These interactions preventing an excess growth of biomass at the inside and the outside of the carrier particles are the result of the open cell structure and of the adjustement of all given parameters of the carrier particles concerning the volume, the pore size, the specific gravity and the amount. The open cell structure with a certain portion of cell walls still present in the foam plastic framework forms a multiple branch and angular canal system whose cross-section is determined by the pore size. The adjustement of the specific gravity, of the volume and of the amount of the carrier particles makes it possible that in cooperation with the gas introduction generating separate zones of ascending and descending water flows the carrier particles ascend and descend in the reactor to zones with different hydrostatic pressure. Because of the changing of hydrostatic pressure the gas contents of the carrier particles are pressed or expanded respectively producing a pumping effect with a suction of waste water into and an ejecting of waste water out of the canal system respectively. In addition to this pumping effect collisions of the carrier particles among one another are given during their movement as a result of which gas bubbles being in the canal system leave the carrier particles. Besides this, protoza in the canal system of the carrier particles in vast numbers consume part of the biomass and by vortex cause a lasting microturbulence which releases parts of the biomass from the carrier. By the interaction of the foregoing proceedings a self-cleaning of the canal system from excess biomass is reached. By the failure of the canal system in carrier particles with a reticular structure gas bubbles, liquids and biomass unprevented can escape or enter the pores of the carrier particles so that the proceedings with respect to the described self-cleaning effect can not be reached.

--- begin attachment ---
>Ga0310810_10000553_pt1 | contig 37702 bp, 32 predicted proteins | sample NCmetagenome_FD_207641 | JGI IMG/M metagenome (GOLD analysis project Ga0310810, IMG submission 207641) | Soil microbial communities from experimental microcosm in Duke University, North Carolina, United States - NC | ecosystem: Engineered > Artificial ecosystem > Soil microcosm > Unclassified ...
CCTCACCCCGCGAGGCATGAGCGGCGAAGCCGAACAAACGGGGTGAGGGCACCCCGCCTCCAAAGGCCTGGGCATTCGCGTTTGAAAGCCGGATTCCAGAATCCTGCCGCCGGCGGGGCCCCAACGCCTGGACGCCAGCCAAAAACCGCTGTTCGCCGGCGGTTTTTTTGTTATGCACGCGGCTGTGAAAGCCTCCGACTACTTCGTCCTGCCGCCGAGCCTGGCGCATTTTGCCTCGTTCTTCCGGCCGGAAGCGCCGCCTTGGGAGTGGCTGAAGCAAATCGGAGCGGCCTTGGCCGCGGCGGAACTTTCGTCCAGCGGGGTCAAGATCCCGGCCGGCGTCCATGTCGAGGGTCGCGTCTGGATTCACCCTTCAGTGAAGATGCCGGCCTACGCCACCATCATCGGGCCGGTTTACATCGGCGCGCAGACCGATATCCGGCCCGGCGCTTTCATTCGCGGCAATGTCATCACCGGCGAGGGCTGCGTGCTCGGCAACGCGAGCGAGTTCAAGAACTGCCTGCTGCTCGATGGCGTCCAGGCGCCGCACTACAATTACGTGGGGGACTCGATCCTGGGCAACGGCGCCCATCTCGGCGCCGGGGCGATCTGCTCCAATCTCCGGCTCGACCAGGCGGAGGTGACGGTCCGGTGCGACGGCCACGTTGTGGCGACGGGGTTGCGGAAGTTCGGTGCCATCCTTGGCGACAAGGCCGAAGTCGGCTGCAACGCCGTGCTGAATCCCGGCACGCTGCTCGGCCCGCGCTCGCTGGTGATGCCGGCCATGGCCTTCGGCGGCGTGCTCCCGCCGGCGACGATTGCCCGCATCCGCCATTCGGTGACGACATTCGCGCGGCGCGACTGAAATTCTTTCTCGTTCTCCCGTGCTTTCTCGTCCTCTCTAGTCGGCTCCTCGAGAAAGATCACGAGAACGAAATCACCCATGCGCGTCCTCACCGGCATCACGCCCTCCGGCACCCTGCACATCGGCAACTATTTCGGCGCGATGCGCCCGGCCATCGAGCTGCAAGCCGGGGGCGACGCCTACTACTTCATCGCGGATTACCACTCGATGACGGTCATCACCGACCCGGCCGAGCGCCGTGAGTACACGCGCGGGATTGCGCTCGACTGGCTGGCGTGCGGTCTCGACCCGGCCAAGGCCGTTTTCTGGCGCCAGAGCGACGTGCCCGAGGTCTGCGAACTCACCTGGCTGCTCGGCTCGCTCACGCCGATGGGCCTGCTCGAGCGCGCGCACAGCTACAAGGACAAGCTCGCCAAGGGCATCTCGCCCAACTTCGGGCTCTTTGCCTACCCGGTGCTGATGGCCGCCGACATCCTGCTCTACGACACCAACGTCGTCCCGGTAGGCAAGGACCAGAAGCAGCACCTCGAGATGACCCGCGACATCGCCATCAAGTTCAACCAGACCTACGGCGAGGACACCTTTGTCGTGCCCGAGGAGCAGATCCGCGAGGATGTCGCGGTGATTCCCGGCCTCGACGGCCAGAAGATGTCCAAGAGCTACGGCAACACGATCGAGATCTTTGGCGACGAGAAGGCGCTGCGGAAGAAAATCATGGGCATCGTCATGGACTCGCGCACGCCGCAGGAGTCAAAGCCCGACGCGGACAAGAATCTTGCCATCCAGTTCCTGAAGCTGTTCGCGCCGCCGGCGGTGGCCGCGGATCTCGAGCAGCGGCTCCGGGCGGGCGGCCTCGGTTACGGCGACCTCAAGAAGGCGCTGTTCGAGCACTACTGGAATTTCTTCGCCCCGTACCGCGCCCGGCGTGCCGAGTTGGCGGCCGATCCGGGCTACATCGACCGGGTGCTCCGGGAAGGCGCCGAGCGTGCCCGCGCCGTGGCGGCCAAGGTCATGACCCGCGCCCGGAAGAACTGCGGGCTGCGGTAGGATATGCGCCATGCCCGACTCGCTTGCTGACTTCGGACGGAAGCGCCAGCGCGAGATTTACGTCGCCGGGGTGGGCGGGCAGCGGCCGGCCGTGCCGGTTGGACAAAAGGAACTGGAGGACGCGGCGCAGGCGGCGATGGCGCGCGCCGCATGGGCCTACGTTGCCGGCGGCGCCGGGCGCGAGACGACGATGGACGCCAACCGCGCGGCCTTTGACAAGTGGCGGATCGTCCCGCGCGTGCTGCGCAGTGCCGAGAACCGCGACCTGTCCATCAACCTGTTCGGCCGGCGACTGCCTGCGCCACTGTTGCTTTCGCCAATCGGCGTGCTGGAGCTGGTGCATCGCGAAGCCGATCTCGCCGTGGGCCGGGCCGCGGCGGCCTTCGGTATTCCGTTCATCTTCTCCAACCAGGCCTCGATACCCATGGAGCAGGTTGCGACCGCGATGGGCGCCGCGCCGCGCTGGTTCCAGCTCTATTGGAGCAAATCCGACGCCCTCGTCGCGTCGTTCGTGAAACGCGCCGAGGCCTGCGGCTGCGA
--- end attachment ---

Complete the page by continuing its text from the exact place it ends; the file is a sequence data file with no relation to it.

In addition to the above, if desired, the reaction can be adapted so that anoxic zones can additionally be created in the interior of the carrier material particles by limiting or arranging the concentration of dissolved oxygen in a predetermined manner, or by selecting a diameter for the individual matter particles lying in the upper range of the indicated volumes, e.g., 50 to 125 cm3, so that denitrification reactions can optionally be carried out simultaneous with BOD reduction in the reactor. The indicated size of the individual macropores in the matter particles extensively precludes clogging of the pores by contaminants and makes it possible to offer the microorganisms a large surface area for settlement.
In a preferred embodiment of the process, carrier particles of organic polymer compounds are utilized as the carrier material. In particular, carrier particles of soft polyurethane foam, polyethylene or similar materials having open macropores, as presently produced by the plastics processing industry, provide all aforedescribed properties necessary for a suitable carrier material. It is also possible to utilize as the carrier particles remnants and waste materials available from the plastics processing industry. It has been discovered that soft polyurethane foam particles and polyethylene particles in an amount of about 1 cubic meter are capable of absorbing and binding more than 30 kg of biological solids, so that the concentration of sludge solids in the reactor can attain values of above 15 g/l.